Do you ever consider the impact you have on the world around you? Do you think about how much you as a family or individual use for yourselves? Do you think about how much you waste? I didn't until recently, and wow, was it ever an eye opener!
How do we measure success? Usually we measure success by what we have and what we are able to do. If we take a Caribbean vacation, people assume we have it made, we must be doing well. If we have a big house, we must have arrived at success. How true is their assumption, and how often are we putting on a show to impress them. Or worst, how often do we think we deserve these things. We are entitled to them whether we can afford or even need them?
We decided we wanted to reduce our environmental impact when we sold our house. We started looking at 'green' house plans. I was amazed at the number of 'green' mini-mansions! Folks, it is not environmentally responsible if you are utilizing nearly 3000 square feet of space for one couple! And trying to heat and air condition that amount of space counteracts the fact that you constructed it passive-solar. The amount of material used on constructing the spaces that don't necessarily get used are a waste in themselves.
Here are several things to consider when trying to build 'green'.
Of course, we all know about using green materials. It is helpful to not only use materials made out of renewable resources, but ones that are constructed using methods that are environmentally friendly. For example, bamboo is renewable. However, if a product is made out of the bamboo, and it's production requires high amounts of energy and produces toxic gases, it's use is counterproductive.
Reduce Waste! Many home plans are now being developed in ways that produce less scrap material. For example, walls are being constructed in dimensions that use standard lengths of lumber. Floor plans are being developed with simplicity in mind, with fewer exclusive areas of the home, but with areas that serve more than one purpose. For example, a house can be constructed more efficiently if a study 'area' is designated off the main living area instead of an extra room designated as a den. Many people are considering the simplicity of design and are now constructing homes in simpler shapes, with fewer peaks and gables.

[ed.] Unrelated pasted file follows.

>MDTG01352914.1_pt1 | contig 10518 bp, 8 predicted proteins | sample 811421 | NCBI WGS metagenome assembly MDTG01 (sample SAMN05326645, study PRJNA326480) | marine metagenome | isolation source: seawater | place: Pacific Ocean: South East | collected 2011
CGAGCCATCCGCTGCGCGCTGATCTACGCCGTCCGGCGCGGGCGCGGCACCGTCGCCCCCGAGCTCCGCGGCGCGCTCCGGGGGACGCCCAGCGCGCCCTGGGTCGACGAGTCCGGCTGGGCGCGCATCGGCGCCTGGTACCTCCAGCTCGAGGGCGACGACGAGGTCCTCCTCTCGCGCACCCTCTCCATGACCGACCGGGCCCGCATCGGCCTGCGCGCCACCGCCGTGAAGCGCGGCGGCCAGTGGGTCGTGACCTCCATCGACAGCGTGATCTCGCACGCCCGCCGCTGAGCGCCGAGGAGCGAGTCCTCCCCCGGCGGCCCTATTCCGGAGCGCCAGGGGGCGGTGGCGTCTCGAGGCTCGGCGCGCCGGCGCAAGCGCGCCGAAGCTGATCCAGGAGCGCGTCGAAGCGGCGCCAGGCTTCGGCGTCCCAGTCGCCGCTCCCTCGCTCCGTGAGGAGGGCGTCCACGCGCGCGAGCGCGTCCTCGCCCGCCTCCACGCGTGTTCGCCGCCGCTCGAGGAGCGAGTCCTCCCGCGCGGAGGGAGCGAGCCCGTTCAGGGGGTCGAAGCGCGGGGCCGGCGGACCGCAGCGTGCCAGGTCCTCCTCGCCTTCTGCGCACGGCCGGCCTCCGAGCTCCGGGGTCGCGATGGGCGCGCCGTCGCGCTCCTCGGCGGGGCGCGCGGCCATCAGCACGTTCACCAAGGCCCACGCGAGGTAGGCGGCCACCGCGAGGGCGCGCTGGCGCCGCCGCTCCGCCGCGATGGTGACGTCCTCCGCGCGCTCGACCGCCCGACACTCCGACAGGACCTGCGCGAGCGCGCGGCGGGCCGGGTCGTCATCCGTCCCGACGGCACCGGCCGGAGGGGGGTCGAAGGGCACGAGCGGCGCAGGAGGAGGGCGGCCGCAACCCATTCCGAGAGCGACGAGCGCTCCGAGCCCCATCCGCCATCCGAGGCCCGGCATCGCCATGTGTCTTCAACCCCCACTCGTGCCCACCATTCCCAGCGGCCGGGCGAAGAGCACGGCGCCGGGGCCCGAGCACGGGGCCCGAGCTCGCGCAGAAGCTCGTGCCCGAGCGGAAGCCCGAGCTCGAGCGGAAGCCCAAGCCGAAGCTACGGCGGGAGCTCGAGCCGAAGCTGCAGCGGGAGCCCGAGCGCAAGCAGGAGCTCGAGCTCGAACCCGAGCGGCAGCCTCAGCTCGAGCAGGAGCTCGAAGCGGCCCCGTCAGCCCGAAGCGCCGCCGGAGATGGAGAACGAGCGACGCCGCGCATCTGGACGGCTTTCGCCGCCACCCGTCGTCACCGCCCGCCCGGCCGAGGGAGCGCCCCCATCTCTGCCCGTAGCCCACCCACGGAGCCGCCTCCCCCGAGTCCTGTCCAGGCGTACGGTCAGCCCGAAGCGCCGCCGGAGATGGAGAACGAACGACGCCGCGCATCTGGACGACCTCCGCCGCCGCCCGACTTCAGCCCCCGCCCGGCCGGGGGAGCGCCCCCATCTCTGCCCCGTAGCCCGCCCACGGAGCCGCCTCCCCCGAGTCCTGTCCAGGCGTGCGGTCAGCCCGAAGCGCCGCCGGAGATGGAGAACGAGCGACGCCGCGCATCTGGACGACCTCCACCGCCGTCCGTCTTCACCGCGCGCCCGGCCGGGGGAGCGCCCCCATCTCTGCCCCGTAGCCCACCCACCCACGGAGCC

Don't build areas for infrequent use. When considering whether to construct extra rooms consider their usage. Do you need to build a guest room for Aunt Sally who may or may not come to visit once every year or two, or would it be more cost effective to pay for her to stay at a motel, or with a friend. Is there really a problem with her sleeping on an air mattress for a few nights?
Consider not only construction costs, but heating and air conditioning of that space. Consider the cost, then divide that figure by the amount of time the space will get utilized. How much are you paying per hour for usage of that space? If you have frequent guests, it may be cost effective, especially if you can use that space for something else during the rest of the time. But so often we just want to be prepared for the 'what ifs'. Use the same method for rooms used for a sewing room or home gym. Consider a multi-purpose room to serve as a home office with a sewing closet and a stow-away bed or sleeper sofa for infrequent guests. You get the idea.
Consider energy use. You can use green materials in the construction process. And you can keep the wastefulness of the design to a minimum. But if you construct a house that uses a large amount of energy in order to maintain a comfortable environment, you will be nullifying all your efforts.
Most of all, consider the reasons for your design. Why does it need to be so large? Do you need that much space, or are you trying to impress others. Be honest with yourself. Can you be comfortable with less? People often believe that they need a certain amount of space in a home in order to distance themselves for the other inhabitants - personal space. Buy, hey, that is another issue! (see posts on fellowship)
The most useful tool in building and living green is our own mind - measuring our sucess not by what we have, but by what we accomplish.